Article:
Lunar New Year Celebrations
That run throughout the holiday celebrations. In the second half of this article, we will hear from various staff members how those themes and traditions played out in their childhood celebrations and memories.
Old and New
While most cultures around the world celebrate New Year's as a time of renewal, for the Asian culture, the New Year means that and much more. It is a time to gather with family, honor ancestors and celebrate with a big banquet that symbolizes prosperity in the New Year. An Asian proverb states that all creations are reborn on New Year’s Day. The Lunar New Year represents a lot of celebrations of change…… out with the old and in with the new! Shooting off firecrackers on New Year’s Eve is a way of sending out the old year and welcoming the New Year. At midnight on New Year’s Eve, every door in the house, even windows are supposed to be open to allow the old year to go out and welcome the New Year in.
Because of the perceived significance of events which occur during New Year Day, there are many traditions that focus on what to do which will set the tone of ‘good fortune” for the entire year. Everyone is to avoid bad or unlucky words and references to the past year, as everyone is to focus on the New Year and a new beginning. The first person one meets in the New Year and the first words which are hard are considered significant for the entire year to come.
Families typically decorate their homes with symbols of good fortune. These are some suggestions if you’d like to follow:
- Colors: Bright red (signifies happiness); gold/orange: (wealth)
- Fruits: Oranges (good health & long life); Tangerines with leaves intact (long lasting relationships)
- Candy tray: Circular container of candy (for sweet and well-rounded togetherness)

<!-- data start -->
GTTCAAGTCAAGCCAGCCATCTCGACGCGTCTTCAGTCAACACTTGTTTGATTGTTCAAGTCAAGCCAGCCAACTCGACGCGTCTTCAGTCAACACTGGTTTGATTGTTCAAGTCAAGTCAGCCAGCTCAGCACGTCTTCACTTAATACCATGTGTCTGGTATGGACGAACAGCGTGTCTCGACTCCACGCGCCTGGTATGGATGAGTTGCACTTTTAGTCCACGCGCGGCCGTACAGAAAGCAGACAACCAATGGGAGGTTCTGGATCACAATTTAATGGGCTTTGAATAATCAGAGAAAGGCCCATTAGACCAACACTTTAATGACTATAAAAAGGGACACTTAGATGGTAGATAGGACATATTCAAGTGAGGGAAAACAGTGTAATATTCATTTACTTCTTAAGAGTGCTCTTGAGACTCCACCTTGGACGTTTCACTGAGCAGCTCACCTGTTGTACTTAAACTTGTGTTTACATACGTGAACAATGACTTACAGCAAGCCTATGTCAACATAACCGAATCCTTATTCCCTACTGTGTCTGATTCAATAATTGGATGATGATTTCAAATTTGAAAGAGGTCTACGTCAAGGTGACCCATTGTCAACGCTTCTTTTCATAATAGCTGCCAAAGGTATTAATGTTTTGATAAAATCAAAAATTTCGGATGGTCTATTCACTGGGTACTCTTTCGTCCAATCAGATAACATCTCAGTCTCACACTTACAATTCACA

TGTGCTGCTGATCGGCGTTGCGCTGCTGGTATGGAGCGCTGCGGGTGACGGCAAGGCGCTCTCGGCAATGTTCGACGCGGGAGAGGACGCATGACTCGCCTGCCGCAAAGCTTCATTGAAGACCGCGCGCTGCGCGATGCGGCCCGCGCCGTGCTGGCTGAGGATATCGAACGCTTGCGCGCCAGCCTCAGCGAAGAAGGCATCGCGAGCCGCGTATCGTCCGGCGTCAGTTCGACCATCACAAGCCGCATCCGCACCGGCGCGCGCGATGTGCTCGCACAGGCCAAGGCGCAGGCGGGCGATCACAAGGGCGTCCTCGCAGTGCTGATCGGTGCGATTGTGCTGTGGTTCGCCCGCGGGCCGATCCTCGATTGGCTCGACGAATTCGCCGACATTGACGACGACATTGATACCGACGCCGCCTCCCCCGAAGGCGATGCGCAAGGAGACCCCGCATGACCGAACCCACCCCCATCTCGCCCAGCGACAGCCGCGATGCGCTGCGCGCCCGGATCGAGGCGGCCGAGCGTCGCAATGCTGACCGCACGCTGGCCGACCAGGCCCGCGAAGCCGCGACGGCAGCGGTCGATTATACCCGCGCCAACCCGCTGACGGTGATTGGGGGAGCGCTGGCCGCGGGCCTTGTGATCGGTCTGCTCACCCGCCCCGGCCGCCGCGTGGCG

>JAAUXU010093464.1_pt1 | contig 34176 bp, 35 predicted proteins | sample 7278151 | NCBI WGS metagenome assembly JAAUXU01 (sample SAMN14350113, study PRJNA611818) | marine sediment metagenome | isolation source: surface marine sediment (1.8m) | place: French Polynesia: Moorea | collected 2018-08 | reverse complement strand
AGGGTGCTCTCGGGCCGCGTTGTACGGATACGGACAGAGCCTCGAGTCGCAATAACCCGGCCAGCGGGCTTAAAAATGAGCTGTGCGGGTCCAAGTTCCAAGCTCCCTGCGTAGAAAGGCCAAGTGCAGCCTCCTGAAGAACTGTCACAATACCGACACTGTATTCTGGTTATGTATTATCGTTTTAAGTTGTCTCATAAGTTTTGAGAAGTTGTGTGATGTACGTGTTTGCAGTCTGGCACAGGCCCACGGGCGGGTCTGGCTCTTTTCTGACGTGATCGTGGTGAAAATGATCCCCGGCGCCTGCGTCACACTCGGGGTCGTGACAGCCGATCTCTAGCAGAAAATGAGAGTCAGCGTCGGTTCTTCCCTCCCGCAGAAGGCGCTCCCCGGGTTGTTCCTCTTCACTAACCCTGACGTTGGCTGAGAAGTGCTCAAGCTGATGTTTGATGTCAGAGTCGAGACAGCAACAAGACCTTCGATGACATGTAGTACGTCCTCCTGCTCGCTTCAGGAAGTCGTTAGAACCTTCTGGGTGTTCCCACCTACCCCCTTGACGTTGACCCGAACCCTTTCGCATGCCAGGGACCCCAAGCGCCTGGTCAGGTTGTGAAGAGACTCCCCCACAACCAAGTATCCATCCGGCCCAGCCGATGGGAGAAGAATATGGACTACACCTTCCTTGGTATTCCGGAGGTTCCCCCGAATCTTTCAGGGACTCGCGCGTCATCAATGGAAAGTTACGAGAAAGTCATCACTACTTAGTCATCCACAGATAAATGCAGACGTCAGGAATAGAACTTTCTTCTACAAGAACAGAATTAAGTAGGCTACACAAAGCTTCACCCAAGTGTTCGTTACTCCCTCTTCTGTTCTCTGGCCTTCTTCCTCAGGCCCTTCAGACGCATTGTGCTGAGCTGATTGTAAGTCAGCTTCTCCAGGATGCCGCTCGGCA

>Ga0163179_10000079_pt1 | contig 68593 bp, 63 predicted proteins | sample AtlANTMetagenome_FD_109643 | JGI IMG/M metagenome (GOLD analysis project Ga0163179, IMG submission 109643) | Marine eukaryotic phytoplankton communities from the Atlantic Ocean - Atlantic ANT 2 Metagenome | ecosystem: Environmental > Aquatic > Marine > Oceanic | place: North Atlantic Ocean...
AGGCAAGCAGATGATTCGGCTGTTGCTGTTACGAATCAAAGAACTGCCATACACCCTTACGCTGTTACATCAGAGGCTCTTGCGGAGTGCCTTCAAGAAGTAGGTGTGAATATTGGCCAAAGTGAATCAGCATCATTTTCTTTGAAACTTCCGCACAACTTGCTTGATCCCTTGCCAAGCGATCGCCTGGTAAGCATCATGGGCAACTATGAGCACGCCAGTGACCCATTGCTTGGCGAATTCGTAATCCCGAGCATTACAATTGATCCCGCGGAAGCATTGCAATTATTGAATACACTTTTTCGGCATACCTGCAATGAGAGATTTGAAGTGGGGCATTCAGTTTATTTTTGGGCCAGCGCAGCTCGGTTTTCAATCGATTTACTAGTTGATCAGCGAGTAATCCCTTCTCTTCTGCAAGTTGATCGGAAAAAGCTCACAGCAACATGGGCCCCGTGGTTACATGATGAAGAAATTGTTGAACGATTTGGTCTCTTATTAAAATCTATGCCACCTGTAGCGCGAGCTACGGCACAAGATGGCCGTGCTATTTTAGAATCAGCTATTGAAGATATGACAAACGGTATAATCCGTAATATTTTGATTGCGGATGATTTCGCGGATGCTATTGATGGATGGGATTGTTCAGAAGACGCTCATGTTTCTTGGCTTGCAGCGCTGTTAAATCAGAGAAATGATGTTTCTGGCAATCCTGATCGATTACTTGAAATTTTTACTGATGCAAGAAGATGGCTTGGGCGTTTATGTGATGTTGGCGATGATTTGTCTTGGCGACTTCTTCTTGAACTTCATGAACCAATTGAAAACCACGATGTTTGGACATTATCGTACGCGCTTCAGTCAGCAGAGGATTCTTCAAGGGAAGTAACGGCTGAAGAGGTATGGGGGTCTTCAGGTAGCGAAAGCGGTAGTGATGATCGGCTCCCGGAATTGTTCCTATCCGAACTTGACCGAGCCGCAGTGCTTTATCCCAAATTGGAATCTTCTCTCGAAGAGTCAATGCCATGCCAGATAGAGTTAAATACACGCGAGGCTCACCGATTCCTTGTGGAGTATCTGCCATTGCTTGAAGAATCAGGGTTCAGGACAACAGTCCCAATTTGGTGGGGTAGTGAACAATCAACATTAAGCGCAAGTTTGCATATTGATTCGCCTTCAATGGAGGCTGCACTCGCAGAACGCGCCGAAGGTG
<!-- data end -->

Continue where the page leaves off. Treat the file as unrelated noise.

- Flowers: If flowers bloom on New Year’s Day, it signifies a prosperous year.
- Red banners /couplets: wishes and symbols of good fortune in gold letters
Even the seasons resonate with the theme of new beginnings, as in the Far East, this time of year corresponds with the end of winter and the beginning of springtime, as farmers plant for the new harvest. As a result, this holiday is often also called “Spring Festival.” However, the weather can sometimes be still cold. In ancient China, in order to eat the warm food, Chinese had to sit around the cooking stove for New Year Eve dinner. That's why this dinner is also called Wei-Lu 围炉, which means "surrounding the stove".
Food is important part of the festivities; typically long noodles are a part of meals as they represent longevity and a long life. Every dish has an auspicious meaning behind it. It's connected to longevity, reunion, perfection, good luck, health, diligence, satisfaction or promotion based on the homophone of the dish's name. Fish and chicken represent prosperity and large feasts are prepared to symbolize great prosperity for the coming year. For these meals it is particularly important to present the whole chicken or fish. The head, tail and feet must be presented together to signify completeness.
After the meal is an exciting time for children. They are waiting for New Year's Hong Bao 红包, which is a Red Envelope containing brand-new money. Adult or parents will hand out the Red Envelopes to children, unmarried immediate family and their parents. Children will put all Red Envelopes under the pillow when sleeping. It is said that children can sleep well without bad dream and become richer next year
There are a number of “do’s” and “don’ts” for the New Year Day, including don’t wash your hair; don’t sweep your house or you’ll sweep away good fortune; don’t say anything bad or negative on New Years Day. Your kids would be pleased to know that in China, there is a saying “If you cry on New Year’s Day, you will cry all through the year.” As a result, many mischievous children are given an extra bit of grace that day!
While many Asians in North America today may not follow a lot of “dos and don’t customs”, several traditions are still important and provides the family with a strong identity.